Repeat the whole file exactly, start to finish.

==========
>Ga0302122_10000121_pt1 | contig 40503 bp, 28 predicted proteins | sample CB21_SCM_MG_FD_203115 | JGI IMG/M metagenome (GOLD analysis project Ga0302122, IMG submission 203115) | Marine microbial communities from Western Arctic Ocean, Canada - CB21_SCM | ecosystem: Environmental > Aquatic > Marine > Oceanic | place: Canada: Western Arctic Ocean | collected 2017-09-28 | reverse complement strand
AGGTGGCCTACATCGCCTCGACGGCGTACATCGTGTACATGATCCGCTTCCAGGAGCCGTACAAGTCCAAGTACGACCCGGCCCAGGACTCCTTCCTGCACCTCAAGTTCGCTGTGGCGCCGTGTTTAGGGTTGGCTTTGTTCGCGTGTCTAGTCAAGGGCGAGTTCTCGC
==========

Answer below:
>Ga0302122_10000121_pt1 | contig 40503 bp, 28 predicted proteins | sample CB21_SCM_MG_FD_203115 | JGI IMG/M metagenome (GOLD analysis project Ga0302122, IMG submission 203115) | Marine microbial communities from Western Arctic Ocean, Canada - CB21_SCM | ecosystem: Environmental > Aquatic > Marine > Oceanic | place: Canada: Western Arctic Ocean | collected 2017-09-28 | reverse complement strand
AGGTGGCCTACATCGCCTCGACGGCGTACATCGTGTACATGATCCGCTTCCAGGAGCCGTACAAGTCCAAGTACGACCCGGCCCAGGACTCCTTCCTGCACCTCAAGTTCGCTGTGGCGCCGTGTTTAGGGTTGGCTTTGTTCGCGTGTCTAGTCAAGGGCGAGTTCTCGC